During protests outside the Chicago Democratic Convention in 1968, activists took up a rallying cry shouting The whole world is watching as news cameras captured the police violently overtaking the crowd. Indeed the whole world was watching, but only because the news media happened to be their with their cameras and live feed.As Salvatore Rivieri of the Baltimore Police department knows first hand, things have changed. In July of last year, Officer Rivieri was patrolling the Inner Harbor when he came across 14 year-old Eric Bush and some of his friends riding their skateboards. A heated exchange occurred and at one point, Rivieri places Eric in a headlock and takes his skateboard from him. Toward the end of the episode, the officer notices that Eric's friend Tony Santo is holding a camera. "You got that camera on?" Rivieri asks. "If I find myself on you.." The video goes dead.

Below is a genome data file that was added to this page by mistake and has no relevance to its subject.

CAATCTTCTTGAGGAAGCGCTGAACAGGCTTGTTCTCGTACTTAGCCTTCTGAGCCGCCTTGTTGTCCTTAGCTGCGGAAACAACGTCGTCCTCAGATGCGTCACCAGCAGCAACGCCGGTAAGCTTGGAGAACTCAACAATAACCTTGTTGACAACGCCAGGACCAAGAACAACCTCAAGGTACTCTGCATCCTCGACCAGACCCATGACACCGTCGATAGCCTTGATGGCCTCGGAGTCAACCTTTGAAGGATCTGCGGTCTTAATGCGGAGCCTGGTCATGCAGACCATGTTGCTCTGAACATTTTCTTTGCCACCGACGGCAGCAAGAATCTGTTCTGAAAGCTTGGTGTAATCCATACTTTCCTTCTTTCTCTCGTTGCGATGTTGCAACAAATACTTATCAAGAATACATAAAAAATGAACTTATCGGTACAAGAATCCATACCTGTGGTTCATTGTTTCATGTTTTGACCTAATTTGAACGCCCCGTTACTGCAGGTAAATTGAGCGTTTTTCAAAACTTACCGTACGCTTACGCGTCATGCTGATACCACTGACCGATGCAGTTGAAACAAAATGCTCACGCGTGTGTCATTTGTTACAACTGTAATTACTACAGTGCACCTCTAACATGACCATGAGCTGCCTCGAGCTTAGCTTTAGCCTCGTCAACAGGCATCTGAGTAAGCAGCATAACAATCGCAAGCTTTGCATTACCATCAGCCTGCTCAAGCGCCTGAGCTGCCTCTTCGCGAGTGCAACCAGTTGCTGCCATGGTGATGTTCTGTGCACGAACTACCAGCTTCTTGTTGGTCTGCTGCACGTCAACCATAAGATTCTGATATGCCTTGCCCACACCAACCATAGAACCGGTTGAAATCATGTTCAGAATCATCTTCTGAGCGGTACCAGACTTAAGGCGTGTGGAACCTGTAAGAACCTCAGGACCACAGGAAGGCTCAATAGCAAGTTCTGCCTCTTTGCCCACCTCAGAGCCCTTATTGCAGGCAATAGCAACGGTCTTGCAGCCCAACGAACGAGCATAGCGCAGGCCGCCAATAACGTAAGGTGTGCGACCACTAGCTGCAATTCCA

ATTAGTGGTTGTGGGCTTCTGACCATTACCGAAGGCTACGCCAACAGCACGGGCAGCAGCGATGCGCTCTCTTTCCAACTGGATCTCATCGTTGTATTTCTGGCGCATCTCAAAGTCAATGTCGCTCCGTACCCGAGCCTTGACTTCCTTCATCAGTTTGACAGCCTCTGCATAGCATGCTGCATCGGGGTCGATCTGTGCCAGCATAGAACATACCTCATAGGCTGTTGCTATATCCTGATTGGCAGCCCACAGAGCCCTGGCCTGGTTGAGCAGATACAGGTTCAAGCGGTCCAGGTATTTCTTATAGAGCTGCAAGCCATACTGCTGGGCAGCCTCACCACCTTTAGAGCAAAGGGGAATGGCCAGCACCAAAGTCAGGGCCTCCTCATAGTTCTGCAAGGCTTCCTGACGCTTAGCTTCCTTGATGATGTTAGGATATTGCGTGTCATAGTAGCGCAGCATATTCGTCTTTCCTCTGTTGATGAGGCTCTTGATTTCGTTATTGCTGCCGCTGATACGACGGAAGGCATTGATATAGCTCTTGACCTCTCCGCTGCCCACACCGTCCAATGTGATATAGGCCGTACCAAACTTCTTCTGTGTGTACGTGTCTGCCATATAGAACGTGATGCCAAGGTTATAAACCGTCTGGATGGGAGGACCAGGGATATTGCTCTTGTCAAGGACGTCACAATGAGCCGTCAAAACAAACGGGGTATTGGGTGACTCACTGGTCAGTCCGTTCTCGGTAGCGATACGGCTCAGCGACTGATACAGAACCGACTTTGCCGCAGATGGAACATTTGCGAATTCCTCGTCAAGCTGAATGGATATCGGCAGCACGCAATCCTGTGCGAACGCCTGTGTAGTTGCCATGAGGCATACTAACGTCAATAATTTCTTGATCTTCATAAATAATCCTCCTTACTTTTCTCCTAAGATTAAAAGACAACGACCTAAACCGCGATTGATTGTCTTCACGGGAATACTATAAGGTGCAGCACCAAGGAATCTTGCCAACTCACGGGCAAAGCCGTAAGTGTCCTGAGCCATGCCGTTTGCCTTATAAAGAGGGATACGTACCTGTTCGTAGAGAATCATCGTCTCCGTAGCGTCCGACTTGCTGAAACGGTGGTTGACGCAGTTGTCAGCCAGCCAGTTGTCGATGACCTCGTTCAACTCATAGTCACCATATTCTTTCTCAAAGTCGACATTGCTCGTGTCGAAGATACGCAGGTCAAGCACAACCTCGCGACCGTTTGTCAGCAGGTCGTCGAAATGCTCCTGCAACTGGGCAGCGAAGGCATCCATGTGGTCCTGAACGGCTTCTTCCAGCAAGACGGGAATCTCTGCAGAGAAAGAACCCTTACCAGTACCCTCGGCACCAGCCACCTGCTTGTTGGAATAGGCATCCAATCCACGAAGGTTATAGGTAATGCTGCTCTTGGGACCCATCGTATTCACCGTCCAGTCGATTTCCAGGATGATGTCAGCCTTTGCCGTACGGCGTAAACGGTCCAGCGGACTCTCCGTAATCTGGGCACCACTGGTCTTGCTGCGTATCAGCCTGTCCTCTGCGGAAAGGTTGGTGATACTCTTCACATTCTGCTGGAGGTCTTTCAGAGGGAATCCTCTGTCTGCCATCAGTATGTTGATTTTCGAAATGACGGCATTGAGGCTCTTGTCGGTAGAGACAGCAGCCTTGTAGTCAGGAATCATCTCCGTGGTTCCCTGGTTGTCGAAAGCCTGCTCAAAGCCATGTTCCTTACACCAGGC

The officer told the teenagers to run, and as Tarburton was packing up his belongings, he said, the officer pointed a Taser in his face. "He was like a mad man. I don't even know what was wrong with the guy," Tarburton said. He said that before he could run away, the officer kicked him in the leg, and his leg crunched against his bike rim, breaking a portion of the wheel.According to the Sun, "When he saw the video, Tarburton said he believed he recognized Rivieri as the officer who kicked him." It should come as no surprise that Rivieri's approach to law enforcement would eventually be caught on tape and posted to You Tube for the whole world to see, Rivieri knew it himself when he threatened Santo; what is surprising is that it took so long. As a 17 year veteran, it seems somewhat unlikely that he hasn't been acting this way for a while.